Ozonnia Ojielo, Coordinator for Conflict Prevention and Recovery at UNDP’s Bureau for Crisis Prevention and Recovery in New York, said ICTs had helped prevent communal conflict during Kenya’s recent election—after deadly poll-related violence in 2007.
“The possibilities are tremendous,” Ojielo said in remarks at USIP. “This is an opportunity to build a new relationship between security systems and citizens… but we’re going to need much more powerful tools.”
Crisis management bodies are increasingly using mobile technology to raise awareness about preventive measures, issue warnings, evacuation notices, and general information about disaster and conflict risk as an event develops, and to spread information about life-saving relief.
New technologies also allow citizens to pass information to central authorities about emerging crises such as floods and communal clashes, and to take part in inclusive governance processes and conflict prevention.
UNDP uses technology for conflict prevention
• In Georgia, along the border with South Ossetia, UNDP supports an early warning project in 16 communities that uses crowdsourcing and text messaging to enable villagers to report security incidents as they occur to the Ministry of Interior and European Union Monitoring Mission. This free service that has sped up response times by police and international observers and improved local perceptions of security.
• Elections can be flashpoints for violence, such as in Kenya. UNDP helped establish a toll-free SMS-based service that allowed citizens to report perceived threats to security. At a central level, SMS messages were analyzed and verified and responses initiated through partnerships between civil society groups and police. This gave police and other responders a level of localized information that was previously inaccessible. The same system of mobile-based reporting kept 2013 elections in Kenya relatively peaceful.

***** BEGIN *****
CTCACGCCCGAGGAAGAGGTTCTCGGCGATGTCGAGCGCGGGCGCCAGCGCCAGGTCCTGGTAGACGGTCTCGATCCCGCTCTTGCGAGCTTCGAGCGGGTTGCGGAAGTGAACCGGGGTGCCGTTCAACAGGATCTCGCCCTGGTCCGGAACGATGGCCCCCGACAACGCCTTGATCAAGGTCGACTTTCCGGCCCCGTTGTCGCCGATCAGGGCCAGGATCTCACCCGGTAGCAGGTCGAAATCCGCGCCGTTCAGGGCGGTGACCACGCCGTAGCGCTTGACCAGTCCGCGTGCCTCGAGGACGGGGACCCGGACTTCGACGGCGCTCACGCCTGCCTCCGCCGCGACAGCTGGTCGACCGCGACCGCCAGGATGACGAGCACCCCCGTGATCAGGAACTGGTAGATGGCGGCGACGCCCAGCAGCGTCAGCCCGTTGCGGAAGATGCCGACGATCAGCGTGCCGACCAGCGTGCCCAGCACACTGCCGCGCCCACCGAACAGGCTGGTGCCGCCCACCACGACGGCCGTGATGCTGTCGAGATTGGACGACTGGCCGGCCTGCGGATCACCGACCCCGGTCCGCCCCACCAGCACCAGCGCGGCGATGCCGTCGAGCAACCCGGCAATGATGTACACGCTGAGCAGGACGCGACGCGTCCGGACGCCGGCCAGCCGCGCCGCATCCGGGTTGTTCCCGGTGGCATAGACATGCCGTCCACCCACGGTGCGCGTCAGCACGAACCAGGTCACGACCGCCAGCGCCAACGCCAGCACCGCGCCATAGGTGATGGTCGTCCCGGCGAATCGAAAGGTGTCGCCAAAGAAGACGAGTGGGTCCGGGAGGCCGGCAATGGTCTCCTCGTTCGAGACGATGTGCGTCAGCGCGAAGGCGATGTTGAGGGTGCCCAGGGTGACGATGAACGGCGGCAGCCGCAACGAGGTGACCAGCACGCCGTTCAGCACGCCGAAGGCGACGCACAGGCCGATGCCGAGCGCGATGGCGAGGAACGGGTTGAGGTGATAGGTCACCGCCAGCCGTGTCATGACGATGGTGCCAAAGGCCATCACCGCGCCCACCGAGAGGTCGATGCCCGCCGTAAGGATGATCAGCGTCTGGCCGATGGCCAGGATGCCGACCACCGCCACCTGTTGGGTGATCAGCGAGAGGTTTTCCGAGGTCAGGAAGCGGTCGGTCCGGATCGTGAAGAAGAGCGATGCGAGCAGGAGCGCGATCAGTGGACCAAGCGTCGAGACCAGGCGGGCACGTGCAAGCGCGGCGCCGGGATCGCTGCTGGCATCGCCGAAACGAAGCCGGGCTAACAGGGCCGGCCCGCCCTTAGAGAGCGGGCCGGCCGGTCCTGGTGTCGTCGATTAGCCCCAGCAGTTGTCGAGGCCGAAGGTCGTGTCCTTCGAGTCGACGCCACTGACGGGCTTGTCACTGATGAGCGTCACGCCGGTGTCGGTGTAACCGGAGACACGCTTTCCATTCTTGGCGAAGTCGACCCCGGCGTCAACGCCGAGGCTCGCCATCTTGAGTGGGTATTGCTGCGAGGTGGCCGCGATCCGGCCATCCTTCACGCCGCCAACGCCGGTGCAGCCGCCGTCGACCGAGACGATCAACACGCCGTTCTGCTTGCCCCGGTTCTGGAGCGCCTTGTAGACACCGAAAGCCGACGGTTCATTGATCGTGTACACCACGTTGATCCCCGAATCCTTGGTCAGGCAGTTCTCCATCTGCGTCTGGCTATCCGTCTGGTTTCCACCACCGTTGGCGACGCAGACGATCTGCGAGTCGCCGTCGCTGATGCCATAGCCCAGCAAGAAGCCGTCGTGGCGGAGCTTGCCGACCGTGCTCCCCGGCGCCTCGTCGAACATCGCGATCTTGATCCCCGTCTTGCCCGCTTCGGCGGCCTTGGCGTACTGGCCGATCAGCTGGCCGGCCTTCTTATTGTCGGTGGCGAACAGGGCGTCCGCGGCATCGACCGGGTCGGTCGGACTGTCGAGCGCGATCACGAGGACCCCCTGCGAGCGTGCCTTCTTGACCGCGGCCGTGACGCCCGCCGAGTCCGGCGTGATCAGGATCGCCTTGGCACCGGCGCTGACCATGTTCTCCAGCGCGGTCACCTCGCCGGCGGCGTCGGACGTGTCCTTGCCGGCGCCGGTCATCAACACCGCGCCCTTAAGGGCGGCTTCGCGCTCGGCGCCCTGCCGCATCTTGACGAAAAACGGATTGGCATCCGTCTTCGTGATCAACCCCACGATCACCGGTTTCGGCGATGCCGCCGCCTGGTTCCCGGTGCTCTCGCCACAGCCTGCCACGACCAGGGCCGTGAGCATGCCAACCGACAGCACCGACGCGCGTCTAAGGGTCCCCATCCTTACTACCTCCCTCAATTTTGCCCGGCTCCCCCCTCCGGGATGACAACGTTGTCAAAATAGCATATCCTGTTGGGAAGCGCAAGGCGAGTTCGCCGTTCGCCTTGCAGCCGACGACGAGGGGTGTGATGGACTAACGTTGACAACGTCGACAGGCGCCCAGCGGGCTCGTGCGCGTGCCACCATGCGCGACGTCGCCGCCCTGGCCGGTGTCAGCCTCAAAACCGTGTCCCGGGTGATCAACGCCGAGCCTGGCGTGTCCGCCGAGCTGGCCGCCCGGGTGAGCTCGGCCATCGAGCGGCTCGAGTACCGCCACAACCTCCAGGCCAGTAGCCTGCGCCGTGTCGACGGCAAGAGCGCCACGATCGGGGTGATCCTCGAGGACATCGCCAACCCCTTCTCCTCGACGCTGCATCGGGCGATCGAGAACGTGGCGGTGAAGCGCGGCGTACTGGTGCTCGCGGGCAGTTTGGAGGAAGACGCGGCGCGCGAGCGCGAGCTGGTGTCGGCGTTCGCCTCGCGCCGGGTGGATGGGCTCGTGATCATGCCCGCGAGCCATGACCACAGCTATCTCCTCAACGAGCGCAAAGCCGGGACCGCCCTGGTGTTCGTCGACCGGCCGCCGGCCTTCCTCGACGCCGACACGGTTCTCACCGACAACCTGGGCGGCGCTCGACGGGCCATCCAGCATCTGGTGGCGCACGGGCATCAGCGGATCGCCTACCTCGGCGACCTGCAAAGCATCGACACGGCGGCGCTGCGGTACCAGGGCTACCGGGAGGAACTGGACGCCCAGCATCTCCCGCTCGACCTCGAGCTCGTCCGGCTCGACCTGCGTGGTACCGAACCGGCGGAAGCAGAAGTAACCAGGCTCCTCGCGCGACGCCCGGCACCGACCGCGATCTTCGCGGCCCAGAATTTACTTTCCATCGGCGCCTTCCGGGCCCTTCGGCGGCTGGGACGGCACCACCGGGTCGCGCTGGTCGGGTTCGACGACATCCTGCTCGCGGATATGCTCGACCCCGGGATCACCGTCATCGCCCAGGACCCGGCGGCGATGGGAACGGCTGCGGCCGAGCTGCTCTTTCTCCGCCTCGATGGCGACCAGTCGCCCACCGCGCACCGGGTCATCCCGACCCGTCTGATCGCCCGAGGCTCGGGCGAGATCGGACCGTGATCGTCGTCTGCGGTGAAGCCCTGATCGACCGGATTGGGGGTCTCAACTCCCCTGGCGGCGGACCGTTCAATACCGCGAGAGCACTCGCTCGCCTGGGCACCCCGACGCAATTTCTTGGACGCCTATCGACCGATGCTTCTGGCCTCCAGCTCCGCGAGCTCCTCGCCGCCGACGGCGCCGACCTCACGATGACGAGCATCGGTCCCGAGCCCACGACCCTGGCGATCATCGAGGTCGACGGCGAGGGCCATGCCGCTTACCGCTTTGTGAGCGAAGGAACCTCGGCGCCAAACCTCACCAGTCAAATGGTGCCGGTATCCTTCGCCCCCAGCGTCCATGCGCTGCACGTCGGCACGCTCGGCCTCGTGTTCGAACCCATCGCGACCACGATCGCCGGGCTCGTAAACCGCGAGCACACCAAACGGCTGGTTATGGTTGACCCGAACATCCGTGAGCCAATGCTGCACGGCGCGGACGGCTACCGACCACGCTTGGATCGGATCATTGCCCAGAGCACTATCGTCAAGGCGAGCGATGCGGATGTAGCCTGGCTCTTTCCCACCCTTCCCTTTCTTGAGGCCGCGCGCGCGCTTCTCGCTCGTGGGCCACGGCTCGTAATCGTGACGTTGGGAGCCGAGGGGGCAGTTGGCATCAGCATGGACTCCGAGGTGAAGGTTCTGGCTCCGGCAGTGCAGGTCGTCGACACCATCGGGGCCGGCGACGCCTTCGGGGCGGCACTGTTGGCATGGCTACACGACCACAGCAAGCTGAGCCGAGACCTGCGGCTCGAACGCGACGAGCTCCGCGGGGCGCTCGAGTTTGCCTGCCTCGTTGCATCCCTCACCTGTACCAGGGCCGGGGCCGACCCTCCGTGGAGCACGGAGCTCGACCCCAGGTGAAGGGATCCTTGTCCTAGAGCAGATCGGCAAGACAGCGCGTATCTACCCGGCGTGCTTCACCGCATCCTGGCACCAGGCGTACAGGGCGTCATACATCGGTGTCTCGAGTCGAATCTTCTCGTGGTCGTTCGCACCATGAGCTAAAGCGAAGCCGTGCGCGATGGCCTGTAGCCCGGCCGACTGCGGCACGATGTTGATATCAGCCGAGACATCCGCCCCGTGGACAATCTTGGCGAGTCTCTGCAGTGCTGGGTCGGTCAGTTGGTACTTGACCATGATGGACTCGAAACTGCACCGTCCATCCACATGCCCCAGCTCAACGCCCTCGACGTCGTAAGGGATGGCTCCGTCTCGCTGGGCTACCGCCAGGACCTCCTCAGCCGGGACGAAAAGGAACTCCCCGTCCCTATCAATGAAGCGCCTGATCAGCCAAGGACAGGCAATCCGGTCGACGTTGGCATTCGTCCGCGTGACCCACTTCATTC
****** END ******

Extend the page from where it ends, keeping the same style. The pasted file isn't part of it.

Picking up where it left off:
• In the Kyrgyzstan election in 2011, mobile technology and crowdsourcing helped develop a mapping platform that provided a picture of potential hotspots for security planners—who strategically placed trained monitors at polling stations. This helped to increase transparency and adherence to the electoral code of conduct and to feed information via text messages into an early warning system.
• In Sudan, UNDP has helped develop an information management platform that records and maps how local people perceive risk, how satisfied they are with basic service delivery, and how they experience conflict and security incidents. Government, UN agencies, INGOs, and local authorities all use this system not only to prevent violence but to plan, coordinate, track, and adjust crisis, recovery, and development programming.
• In Cyprus, UNDP is supporting the creation of an online platform for peace practitioners from civil society to share experiences and learn from one another on conflict prevention and peacebuilding. It will capture and digitize knowledge generated from the last15 years, supporting Cypriot civil society organizations, but other actors working to advance conflict prevention and reconciliation throughout the Euro-Mediterranean region. UNDP is supporting a similar facility in Kyrgyzstan.